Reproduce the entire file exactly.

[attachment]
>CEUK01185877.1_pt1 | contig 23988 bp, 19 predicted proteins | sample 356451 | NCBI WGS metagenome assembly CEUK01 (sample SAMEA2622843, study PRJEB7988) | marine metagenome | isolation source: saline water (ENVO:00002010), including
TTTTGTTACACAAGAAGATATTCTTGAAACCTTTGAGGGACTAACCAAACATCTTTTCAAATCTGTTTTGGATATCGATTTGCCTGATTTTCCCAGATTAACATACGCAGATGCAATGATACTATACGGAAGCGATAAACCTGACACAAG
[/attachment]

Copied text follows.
>CEUK01185877.1_pt1 | contig 23988 bp, 19 predicted proteins | sample 356451 | NCBI WGS metagenome assembly CEUK01 (sample SAMEA2622843, study PRJEB7988) | marine metagenome | isolation source: saline water (ENVO:00002010), including
TTTTGTTACACAAGAAGATATTCTTGAAACCTTTGAGGGACTAACCAAACATCTTTTCAAATCTGTTTTGGATATCGATTTGCCTGATTTTCCCAGATTAACATACGCAGATGCAATGATACTATACGGAAGCGATAAACCTGACACAAG